Class B Power Amplifier
When the collector current flows only during the positive half cycle of the input signal, the power amplifier is known as class B power amplifier.
Class B Operation
The biasing of the transistor in class B operation is in such a way that at zero signal condition, there will be no collector current. The operating point is selected to be at collector cut off voltage. So, when the signal is applied, only the positive half cycle is amplified at the output.
The figure below shows the input and output waveforms during class B operation.
When the signal is applied, the circuit is forward biased for the positive half cycle of the input and hence the collector current flows. But during the negative half cycle of the input, the circuit is reverse biased and the collector current will be absent. Hence only the positive half cycle is amplified at the output.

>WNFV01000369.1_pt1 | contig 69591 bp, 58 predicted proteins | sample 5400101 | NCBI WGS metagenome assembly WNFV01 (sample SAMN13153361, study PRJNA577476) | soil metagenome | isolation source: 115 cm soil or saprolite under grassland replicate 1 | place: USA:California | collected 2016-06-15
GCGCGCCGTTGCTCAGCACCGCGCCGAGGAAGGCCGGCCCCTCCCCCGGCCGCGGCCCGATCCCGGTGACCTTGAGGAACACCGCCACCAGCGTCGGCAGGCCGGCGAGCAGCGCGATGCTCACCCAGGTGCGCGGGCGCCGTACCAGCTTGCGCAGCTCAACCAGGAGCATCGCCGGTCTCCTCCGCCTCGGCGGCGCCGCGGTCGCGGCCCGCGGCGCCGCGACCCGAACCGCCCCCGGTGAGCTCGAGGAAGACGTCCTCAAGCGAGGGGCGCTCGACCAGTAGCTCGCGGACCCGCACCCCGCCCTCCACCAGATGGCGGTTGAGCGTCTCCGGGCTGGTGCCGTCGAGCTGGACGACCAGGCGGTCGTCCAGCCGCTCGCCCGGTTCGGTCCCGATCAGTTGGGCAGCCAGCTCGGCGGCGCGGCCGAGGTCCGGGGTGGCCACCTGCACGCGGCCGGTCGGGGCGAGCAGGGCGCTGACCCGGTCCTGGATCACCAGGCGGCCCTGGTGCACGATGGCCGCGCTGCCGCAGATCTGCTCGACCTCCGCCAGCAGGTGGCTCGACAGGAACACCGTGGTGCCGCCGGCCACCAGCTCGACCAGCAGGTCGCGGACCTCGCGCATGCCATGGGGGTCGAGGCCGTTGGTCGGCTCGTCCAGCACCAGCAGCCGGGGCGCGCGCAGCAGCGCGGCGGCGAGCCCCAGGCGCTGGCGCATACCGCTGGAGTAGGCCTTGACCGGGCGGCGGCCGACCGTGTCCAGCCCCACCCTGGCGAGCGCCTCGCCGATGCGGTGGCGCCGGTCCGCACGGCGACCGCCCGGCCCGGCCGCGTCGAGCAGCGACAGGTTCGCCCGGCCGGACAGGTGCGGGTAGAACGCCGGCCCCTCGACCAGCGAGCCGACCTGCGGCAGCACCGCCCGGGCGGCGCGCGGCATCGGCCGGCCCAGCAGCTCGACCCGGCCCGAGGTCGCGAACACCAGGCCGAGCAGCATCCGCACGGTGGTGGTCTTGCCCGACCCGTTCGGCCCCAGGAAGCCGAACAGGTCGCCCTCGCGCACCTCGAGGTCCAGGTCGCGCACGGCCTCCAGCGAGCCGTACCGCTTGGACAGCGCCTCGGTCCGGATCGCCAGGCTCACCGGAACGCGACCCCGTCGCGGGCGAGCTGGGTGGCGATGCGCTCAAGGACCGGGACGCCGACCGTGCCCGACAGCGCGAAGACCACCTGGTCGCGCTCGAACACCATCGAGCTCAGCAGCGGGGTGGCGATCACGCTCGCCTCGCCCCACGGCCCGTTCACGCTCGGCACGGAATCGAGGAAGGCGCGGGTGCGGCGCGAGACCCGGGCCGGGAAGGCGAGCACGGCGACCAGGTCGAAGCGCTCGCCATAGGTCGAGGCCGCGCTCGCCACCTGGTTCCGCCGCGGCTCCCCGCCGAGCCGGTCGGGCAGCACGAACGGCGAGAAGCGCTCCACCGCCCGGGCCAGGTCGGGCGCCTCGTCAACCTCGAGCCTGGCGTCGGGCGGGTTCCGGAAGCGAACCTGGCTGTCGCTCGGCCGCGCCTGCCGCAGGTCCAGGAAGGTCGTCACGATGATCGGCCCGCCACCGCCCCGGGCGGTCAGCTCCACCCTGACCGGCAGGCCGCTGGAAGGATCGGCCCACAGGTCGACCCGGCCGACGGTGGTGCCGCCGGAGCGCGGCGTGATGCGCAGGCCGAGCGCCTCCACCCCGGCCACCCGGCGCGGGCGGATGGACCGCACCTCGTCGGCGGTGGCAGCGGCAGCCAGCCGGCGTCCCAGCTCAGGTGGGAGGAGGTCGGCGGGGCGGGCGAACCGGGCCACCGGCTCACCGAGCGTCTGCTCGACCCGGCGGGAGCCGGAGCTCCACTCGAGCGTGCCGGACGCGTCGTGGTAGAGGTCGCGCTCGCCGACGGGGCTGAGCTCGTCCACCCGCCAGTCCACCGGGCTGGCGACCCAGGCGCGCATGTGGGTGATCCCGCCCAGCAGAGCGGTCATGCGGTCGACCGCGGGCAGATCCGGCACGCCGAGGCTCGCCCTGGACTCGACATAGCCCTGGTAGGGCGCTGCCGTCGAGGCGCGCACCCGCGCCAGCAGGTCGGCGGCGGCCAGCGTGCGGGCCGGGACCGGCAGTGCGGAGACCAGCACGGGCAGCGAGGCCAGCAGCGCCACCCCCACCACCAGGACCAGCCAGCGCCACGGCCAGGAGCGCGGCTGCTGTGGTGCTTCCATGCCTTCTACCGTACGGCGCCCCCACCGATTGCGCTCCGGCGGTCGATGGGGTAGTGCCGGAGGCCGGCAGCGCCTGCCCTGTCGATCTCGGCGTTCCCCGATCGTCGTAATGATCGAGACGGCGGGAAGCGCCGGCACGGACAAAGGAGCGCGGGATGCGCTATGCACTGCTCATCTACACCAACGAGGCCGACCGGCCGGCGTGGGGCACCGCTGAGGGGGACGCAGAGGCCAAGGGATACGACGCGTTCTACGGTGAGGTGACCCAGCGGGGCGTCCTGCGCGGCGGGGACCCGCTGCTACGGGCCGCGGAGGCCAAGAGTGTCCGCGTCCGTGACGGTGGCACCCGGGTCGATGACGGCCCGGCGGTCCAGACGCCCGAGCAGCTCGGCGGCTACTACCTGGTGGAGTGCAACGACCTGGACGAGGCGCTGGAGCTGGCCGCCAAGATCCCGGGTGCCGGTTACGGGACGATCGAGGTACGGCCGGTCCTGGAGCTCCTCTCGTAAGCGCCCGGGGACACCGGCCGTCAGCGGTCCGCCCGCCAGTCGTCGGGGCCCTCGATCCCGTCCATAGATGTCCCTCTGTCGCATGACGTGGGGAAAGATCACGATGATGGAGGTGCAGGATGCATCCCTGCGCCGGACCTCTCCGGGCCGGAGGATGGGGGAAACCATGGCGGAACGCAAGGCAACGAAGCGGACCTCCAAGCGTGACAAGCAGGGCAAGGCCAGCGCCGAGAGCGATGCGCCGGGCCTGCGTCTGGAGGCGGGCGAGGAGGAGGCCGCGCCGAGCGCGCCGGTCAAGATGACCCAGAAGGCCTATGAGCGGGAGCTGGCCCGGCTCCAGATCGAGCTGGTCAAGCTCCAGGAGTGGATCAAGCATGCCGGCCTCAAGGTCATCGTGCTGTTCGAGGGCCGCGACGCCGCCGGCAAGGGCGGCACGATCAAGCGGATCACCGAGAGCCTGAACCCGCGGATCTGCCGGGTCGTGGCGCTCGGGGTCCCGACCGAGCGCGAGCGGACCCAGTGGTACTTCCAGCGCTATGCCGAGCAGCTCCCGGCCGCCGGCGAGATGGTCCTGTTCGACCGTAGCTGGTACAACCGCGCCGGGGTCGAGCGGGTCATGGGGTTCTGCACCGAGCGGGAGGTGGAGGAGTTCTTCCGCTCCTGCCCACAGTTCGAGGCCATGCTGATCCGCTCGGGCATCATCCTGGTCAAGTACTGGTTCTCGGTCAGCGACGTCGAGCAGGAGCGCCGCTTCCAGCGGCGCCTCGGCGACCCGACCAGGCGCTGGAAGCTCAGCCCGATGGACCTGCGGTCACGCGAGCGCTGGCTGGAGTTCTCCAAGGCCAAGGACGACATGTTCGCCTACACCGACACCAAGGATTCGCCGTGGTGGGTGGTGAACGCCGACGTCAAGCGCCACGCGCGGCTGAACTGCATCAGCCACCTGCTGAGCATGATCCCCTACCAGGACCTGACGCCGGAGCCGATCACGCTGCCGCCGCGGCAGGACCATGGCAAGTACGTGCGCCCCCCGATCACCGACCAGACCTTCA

As the negative half cycle is completely absent, the signal distortion will be high. Also, when the applied signal increases, the power dissipation will be more. But when compared to class A power amplifier, the output efficiency is increased.
Well, in order to minimize the disadvantages and achieve low distortion, high efficiency, and high output power, the push-pull configuration is used in this class B amplifier.
Please Email Us For Corrections & Updates – firstname.lastname@example.org.